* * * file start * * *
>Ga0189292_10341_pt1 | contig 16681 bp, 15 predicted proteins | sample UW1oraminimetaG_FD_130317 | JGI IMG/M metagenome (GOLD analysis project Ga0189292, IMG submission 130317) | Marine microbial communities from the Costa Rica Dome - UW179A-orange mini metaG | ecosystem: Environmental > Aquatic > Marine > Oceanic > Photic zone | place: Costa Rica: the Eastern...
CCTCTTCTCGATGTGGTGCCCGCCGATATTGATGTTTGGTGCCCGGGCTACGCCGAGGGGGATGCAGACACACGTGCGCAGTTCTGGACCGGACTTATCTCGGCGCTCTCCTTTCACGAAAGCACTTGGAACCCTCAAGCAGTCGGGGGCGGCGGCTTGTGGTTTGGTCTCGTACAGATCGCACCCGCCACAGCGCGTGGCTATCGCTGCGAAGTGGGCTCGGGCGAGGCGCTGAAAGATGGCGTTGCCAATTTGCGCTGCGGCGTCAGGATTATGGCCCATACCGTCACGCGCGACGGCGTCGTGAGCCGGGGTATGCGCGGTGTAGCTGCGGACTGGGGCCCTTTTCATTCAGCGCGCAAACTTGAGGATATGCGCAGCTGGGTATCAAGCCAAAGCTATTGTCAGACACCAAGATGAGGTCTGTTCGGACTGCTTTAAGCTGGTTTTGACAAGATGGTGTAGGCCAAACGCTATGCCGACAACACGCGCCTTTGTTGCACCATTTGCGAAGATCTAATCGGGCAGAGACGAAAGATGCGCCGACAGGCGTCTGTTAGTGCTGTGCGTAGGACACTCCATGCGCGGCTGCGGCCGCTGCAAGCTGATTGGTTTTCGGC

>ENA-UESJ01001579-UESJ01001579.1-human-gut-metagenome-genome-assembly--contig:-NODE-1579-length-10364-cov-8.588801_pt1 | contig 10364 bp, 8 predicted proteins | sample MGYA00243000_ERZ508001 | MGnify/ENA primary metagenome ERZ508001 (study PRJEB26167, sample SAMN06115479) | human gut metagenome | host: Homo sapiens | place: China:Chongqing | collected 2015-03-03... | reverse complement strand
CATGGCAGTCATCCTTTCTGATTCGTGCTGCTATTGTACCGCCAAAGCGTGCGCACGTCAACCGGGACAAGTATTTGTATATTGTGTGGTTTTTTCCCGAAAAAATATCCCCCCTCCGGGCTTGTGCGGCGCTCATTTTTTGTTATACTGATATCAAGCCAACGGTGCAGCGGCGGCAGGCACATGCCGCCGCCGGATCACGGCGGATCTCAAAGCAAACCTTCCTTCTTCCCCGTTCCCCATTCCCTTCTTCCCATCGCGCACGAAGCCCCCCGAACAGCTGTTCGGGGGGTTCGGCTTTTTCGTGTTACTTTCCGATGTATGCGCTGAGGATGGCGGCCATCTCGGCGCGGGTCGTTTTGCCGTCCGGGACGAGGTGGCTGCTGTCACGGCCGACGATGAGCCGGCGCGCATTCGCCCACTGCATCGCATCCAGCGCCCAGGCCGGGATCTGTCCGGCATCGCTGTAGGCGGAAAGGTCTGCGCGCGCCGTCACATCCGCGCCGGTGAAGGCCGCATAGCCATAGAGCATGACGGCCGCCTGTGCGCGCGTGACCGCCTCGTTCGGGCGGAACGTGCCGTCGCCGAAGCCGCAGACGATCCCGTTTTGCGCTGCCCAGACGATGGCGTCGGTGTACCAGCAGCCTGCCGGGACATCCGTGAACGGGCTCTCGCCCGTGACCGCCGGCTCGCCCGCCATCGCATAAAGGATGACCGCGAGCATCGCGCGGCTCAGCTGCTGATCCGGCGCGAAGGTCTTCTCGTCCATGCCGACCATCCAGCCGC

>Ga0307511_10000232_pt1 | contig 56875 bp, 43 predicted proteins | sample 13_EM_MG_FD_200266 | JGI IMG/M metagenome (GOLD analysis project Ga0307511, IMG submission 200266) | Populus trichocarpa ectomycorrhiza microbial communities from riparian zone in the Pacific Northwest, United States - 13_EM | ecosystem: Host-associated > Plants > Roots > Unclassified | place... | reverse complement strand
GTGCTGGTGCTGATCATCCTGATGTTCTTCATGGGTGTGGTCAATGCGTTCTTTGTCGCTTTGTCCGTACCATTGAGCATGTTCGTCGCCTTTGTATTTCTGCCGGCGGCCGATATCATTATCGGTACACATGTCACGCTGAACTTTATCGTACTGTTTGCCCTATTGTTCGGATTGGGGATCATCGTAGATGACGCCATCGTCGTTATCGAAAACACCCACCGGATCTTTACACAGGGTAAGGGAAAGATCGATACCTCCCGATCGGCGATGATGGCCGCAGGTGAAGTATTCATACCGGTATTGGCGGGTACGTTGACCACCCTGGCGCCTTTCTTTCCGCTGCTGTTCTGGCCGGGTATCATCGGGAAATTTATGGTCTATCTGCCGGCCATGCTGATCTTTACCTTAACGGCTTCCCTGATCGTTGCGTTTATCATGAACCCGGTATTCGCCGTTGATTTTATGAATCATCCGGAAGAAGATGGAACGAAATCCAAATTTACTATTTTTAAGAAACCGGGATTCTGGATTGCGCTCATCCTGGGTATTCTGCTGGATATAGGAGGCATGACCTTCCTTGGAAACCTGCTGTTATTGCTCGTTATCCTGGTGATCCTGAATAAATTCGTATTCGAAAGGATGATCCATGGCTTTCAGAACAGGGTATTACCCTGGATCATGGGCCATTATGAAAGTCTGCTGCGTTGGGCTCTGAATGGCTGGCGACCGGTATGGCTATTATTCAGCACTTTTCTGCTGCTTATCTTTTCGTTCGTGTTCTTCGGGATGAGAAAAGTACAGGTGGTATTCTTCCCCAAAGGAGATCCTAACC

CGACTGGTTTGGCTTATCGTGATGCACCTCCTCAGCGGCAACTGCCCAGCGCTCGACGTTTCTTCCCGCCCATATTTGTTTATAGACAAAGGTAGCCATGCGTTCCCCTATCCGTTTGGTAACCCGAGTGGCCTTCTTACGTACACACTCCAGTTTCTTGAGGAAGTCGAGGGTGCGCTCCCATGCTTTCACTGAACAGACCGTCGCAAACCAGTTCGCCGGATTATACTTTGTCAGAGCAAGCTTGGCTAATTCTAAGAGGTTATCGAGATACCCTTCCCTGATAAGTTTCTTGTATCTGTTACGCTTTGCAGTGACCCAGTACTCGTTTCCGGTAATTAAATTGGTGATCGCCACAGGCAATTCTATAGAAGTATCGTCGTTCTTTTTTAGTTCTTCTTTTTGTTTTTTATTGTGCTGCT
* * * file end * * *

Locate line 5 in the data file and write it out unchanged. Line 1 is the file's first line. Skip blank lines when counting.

>Ga0307511_10000232_pt1 | contig 56875 bp, 43 predicted proteins | sample 13_EM_MG_FD_200266 | JGI IMG/M metagenome (GOLD analysis project Ga0307511, IMG submission 200266) | Populus trichocarpa ectomycorrhiza microbial communities from riparian zone in the Pacific Northwest, United States - 13_EM | ecosystem: Host-associated > Plants > Roots > Unclassified | place... | reverse complement strand